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DIGIT Tech News Roundup: 4th of October 2019

Duncan MacRae


In this edition of the DIGIT Weekly Roundup, we highlight some of the top-trending tech and business news stories permeating the airwaves in the week beginning 30th of September.

DIGIT’s Top Trending Stories

Scottish Cyber Awards 2019 Finalists Revealed

Fourth Scottish Cyber AwardsLeading cyber professionals and organisations have been announced as finalists for the Scottish Cyber Awards 2019.

Now in its fourth year, the national award scheme recognises and celebrates those who are championing and leading the way in Scotland’s fight against cyber-crime. Hosted by the Scottish Business Resilience Centre (SBRC), the awards seek to shine a light on Scotland’s efforts in battling the ever-rising number cyber threats, which are becoming increasingly sophisticated.

The winners of each category will be announced during an award ceremony, which will be held on Wednesday 20th November at the Sheraton Hotel in Edinburgh. When the 2019 awards were announced in June, the judges were inundated with applications from across the country. The judges have arduously whittled down the number of hopefuls to a select few finalists across 11 categories.

Eamonn Keane, COO for Cyber and Innovation at SBRC, and Cyber Awards judge, said: “The Scottish Cyber Awards continues to attract more and more entries every year from exceptionally talented people.

“In this very dynamic environment with the ever-increasing range of attacks on businesses, it’s imperative that we celebrate some of the unsung everyday heroes who are doing their bit to put Scotland in the spotlight as leaders in the battle against cyber-crime.”

Want to find out more? Read the original article here.

Scottish Gaming Industry ‘Needs Migration’ to Maintain Strong Reputation

Loot boxes in gamesThe future of the Scottish gaming industry was debated at a roundtable event at Abertay University in Dundee this week.

Ben Macpherson, Minister for Europe, Migration and International Development, attended the event where he heard first-hand from Scotland’s computer games industry – including reps from Dundee-based games design companies Ninja Kiwi and Biome Collective – about the potential impact of Brexit.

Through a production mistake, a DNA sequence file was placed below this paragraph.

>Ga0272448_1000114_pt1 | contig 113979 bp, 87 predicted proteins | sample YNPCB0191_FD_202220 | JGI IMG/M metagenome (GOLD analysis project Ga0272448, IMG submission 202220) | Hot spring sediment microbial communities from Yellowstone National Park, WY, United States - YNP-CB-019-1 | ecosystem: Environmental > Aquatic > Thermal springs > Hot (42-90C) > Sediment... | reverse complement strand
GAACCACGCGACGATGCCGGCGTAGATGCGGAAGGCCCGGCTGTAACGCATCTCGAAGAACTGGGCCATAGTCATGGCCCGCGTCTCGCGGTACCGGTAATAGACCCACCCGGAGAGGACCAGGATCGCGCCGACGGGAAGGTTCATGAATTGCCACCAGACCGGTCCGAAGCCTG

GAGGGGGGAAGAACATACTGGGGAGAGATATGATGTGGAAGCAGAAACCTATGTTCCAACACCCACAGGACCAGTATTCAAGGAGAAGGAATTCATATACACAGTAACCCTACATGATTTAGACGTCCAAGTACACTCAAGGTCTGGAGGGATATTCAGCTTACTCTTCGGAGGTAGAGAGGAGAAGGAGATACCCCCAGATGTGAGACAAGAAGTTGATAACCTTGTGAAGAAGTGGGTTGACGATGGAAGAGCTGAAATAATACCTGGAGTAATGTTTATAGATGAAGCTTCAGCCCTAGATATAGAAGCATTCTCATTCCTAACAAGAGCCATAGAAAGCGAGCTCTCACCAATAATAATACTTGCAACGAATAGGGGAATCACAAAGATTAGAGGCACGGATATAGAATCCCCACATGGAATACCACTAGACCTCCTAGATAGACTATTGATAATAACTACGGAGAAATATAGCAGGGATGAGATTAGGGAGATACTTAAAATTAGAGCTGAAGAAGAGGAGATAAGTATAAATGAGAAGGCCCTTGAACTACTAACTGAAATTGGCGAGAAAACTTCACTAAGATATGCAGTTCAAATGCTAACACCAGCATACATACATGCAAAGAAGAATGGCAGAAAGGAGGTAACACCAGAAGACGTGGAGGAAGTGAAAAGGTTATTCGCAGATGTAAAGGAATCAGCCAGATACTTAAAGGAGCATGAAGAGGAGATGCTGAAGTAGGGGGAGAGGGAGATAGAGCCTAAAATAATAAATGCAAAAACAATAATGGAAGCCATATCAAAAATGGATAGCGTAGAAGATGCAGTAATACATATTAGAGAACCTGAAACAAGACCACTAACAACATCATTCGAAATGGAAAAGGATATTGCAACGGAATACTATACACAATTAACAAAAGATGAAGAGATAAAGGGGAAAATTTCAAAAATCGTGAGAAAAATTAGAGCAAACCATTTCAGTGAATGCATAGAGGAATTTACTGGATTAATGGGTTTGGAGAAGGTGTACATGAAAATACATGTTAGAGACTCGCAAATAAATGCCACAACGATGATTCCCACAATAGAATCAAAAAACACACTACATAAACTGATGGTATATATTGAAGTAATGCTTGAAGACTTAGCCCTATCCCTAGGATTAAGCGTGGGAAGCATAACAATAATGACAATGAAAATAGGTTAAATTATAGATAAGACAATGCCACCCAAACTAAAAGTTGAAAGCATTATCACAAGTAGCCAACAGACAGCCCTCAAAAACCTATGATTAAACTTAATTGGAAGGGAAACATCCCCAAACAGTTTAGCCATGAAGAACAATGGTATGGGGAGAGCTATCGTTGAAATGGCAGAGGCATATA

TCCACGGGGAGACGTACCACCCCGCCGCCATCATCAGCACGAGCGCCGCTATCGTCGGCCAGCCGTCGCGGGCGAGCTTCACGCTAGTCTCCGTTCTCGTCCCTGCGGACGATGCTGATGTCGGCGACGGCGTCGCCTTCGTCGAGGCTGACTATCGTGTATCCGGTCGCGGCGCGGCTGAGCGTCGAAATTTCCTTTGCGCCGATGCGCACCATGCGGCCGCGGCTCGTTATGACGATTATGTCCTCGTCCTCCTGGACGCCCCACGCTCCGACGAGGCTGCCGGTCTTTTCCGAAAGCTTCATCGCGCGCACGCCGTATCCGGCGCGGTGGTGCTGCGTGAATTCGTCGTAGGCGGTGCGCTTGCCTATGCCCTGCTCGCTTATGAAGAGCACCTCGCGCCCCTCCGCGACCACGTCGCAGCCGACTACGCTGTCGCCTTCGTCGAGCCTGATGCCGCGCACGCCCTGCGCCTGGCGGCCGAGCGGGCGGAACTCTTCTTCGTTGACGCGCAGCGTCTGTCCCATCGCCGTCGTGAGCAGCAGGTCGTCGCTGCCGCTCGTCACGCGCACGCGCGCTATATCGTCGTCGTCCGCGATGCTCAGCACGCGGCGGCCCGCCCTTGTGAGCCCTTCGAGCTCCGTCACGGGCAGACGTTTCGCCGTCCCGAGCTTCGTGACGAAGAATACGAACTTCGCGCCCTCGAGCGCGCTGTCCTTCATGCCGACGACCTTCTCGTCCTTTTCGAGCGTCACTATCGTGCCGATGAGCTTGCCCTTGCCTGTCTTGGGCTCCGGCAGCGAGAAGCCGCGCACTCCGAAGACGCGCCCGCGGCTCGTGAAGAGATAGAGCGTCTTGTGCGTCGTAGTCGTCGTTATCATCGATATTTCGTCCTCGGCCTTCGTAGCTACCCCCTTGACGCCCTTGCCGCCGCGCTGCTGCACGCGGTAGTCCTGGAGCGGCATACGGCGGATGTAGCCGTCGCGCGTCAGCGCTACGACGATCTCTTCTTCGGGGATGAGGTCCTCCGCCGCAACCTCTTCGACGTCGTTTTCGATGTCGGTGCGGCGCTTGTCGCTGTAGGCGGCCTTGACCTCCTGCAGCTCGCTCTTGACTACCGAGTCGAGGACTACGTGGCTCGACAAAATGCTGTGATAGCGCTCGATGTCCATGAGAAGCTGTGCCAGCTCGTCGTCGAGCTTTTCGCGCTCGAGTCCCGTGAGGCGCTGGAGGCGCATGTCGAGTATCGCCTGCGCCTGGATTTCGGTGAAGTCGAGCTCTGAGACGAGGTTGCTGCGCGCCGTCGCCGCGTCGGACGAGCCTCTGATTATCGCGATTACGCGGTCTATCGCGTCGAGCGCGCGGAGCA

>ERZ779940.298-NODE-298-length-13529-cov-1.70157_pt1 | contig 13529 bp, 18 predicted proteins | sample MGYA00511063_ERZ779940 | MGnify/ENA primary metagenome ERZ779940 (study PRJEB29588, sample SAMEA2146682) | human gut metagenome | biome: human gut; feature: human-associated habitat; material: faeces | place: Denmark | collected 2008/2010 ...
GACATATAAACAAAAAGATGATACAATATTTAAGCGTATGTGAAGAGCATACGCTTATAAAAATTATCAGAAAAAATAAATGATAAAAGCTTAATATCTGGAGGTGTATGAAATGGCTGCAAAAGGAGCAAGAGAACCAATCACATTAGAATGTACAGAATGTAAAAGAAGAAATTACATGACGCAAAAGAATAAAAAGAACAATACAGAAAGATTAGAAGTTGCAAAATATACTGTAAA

Scotland’s computer games sector employs 1,285 people, generates £98.9 million annually and recruits a significant number of highly skilled citizens from elsewhere in the EU.

Industry figures have warned that Brexit, and an end to freedom of movement, will make it more difficult to attract the staff they need.

Macpherson said: “I met with industry leaders from the computer games industry about their concerns regarding Brexit and the end of freedom of movement and the effects it will have on them.

“They now report there has been a drop in the number of applications because of the Brexit process and the uncertainty surrounding it.

“Businesses are concerned about the number of people leaving and a lack of applications for vacancies. This is making it harder for them to satisfy their projects. It is having a big impact on how they can continue to grow and attract the best talent possible, so they can continue to hold that world-leading reputation.”

Want to find out more? Read the original article here.

Scotland’s Technology Sector Contributes £4.9bn to the Economy

Investment British FintechThe importance of Scotland’s technology sector to the nation’s economy has been underlined by research published by Skills Development Scotland (SDS).

Titled “Scotland’s Digital Technologies 2019”, the report confirms that the tech industry is one of the fastest-growing in the country, contributing £4.9 billion to the Scottish economy and supporting nearly 100,000 jobs.